CHICAGO — For a while now, political operatives and city hall observes have speculated about more veteran politicians exploring a run for mayor next year.

Enter former governor Pat Quinn.

He’s polling a possible mayoral bid and he’s willing to discuss city issues.

For Quinn, a savvy politician with decades of experience, a Memorial Day stop at the Rhine VFW Post 2729 on the Southwest Side felt like testing the 2023 mayoral waters.

“I live in Chicago. I was born in Chicago. I’ve lived in the same house for 39 years. I’m concerned about our city,” he said.

Concerned enough to conduct polling for a potential run for mayor. One reported question was “If the election for mayor was between Mayor Lori Lightfoot and Quinn which candidate would you support?”

Asked if he was going to run, Quinn said, “I don’t know about that. I think the next couple of months I’m going to talk to a lot of people across Chicago and participate in events, including petitions drives and we’ll see.”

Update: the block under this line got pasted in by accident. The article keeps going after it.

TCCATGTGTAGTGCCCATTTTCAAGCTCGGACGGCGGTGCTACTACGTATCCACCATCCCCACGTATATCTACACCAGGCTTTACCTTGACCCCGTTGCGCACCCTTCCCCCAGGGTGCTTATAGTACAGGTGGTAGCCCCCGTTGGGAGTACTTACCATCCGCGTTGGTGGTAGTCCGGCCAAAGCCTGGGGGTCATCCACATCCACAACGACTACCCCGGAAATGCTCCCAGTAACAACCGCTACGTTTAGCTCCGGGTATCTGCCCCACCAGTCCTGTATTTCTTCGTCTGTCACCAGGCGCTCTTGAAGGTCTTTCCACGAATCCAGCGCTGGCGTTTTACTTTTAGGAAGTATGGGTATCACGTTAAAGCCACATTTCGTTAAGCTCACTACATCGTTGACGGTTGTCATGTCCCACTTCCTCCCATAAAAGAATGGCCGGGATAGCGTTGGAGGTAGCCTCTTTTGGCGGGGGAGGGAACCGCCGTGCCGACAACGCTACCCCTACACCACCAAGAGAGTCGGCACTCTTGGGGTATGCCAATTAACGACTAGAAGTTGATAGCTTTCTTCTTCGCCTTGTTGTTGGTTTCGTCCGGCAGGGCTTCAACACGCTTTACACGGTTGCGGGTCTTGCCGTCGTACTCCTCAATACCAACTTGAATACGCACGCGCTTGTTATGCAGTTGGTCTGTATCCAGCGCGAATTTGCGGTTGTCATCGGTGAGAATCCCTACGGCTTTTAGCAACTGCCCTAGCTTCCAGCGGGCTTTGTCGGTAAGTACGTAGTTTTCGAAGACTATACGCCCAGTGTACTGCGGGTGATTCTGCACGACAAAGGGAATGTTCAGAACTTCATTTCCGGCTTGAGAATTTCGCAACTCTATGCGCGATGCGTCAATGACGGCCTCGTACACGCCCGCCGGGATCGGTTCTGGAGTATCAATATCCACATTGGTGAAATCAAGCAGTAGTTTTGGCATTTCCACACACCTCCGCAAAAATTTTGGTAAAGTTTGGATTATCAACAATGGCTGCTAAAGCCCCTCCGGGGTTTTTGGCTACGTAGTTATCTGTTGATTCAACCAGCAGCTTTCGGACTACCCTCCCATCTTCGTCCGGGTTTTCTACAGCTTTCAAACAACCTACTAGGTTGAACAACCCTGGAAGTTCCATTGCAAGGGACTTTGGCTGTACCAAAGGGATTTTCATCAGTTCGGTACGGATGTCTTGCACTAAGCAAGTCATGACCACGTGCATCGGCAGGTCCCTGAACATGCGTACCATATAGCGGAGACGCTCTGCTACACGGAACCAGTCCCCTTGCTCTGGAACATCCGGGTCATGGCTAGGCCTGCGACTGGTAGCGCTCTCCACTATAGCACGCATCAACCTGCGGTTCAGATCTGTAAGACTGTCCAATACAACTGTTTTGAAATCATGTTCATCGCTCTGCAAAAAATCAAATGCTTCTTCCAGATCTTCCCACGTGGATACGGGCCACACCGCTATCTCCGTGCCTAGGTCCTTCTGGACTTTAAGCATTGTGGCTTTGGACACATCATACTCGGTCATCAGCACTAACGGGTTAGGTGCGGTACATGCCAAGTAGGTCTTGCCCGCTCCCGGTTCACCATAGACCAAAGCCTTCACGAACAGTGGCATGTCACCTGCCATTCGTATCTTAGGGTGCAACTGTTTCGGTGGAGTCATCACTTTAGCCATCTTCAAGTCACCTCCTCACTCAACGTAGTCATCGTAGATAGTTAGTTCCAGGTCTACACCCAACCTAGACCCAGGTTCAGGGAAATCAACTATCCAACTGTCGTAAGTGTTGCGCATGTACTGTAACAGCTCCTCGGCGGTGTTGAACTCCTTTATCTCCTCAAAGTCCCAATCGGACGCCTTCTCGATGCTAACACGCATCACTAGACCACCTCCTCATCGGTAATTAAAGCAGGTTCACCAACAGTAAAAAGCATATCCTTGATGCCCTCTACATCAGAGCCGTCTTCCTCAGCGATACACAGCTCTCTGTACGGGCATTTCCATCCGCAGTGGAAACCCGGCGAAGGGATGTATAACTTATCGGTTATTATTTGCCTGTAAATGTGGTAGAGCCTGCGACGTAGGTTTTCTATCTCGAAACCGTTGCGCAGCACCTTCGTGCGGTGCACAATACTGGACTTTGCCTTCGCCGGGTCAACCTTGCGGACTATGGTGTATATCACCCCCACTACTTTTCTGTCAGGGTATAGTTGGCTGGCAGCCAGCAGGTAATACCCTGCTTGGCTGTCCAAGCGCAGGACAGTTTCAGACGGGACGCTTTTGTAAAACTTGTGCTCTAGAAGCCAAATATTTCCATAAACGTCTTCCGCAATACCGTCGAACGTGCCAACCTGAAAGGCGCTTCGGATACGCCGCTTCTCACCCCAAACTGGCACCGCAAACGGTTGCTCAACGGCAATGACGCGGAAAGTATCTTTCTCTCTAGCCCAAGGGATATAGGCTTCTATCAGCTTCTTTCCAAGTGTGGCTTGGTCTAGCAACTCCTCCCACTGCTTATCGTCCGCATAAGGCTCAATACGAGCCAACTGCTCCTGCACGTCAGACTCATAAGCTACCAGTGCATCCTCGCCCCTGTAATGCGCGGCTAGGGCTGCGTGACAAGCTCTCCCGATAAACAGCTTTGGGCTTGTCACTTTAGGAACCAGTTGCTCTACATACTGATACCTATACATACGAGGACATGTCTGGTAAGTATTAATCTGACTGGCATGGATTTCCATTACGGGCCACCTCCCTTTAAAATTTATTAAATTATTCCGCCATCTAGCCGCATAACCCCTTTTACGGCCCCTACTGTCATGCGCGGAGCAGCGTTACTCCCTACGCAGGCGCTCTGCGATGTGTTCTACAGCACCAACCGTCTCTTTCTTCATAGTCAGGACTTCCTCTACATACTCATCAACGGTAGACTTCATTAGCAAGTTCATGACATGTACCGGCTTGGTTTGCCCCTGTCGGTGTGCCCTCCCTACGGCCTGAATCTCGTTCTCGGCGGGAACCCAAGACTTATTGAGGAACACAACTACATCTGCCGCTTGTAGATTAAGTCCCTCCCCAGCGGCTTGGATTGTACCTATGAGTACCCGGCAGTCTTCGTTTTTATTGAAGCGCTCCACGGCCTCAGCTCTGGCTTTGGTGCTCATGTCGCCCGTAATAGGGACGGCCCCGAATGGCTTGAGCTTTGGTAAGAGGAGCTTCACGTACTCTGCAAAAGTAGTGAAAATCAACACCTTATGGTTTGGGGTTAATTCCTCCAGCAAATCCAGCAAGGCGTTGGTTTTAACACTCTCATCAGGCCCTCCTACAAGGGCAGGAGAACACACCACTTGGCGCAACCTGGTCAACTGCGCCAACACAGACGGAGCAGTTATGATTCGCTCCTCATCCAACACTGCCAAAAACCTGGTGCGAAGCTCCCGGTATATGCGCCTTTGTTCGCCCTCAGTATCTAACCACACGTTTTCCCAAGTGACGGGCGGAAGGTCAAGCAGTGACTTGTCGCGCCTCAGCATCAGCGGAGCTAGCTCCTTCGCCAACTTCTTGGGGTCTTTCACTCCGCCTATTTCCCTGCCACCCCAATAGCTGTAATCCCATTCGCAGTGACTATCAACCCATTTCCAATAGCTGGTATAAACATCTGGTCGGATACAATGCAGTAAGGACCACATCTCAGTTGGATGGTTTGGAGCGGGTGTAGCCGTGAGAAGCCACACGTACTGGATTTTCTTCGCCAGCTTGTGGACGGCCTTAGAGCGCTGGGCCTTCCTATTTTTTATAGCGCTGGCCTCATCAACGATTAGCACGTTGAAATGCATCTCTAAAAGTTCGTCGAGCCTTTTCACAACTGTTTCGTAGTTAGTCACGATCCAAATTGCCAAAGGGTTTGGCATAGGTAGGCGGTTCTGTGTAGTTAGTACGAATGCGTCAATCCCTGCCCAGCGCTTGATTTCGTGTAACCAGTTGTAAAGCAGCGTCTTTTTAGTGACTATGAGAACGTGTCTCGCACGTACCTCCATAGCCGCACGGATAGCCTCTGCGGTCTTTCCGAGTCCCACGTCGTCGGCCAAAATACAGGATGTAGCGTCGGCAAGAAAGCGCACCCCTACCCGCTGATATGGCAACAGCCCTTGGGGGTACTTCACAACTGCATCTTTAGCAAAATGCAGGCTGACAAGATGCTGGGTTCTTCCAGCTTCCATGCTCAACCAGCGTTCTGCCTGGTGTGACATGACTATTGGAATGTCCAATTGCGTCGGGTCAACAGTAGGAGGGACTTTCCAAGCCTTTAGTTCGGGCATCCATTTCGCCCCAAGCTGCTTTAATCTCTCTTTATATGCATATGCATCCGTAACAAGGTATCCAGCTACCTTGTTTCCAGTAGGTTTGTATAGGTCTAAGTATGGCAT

Quinn’s polling is studying property taxes and other voter concerns.

“I think it’s important that we focus on some issues that have been overlooked in Illinois and several here in Chicago including safety,” Quinn said. “But also making sure consumers and taxpayers are put first, not wait at the end of the line.”

Whether or not Quinn runs, the race for Chicago mayor is starting to take shape. Already in the 2023 waters: Alderman Raymond Lopez, businessman Willie Wilson and State Representative Kam Buckner. And Lightfoot will soon formally launch her bid for a second term.

Quinn has been a fixture of state politics since the early 1970s leading petition drives to reduce the size of the Illinois House and change how lawmakers are paid. He served as State Treasurer, Lt. Governor and Governor.

Quinn hints his experience could be useful at City Hall. He bills himself as a fixer.

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“I was the governor of Illinois for six years. Illinois is a lot bigger than Chicago and I think I navigated our state through some very tough times, tough economic times, tough budget times,” he said. “Definitely we had to clean things up after Blagojevich and George Ryan. So I know how to get the job done. And I want to do whatever I can to help the people of Chicago, my city, go forward.”

Quinn won’t say whether or not he thinks Mayor Lightfoot should get a second term only that he hopes she makes good on her promise to work to enact term limits.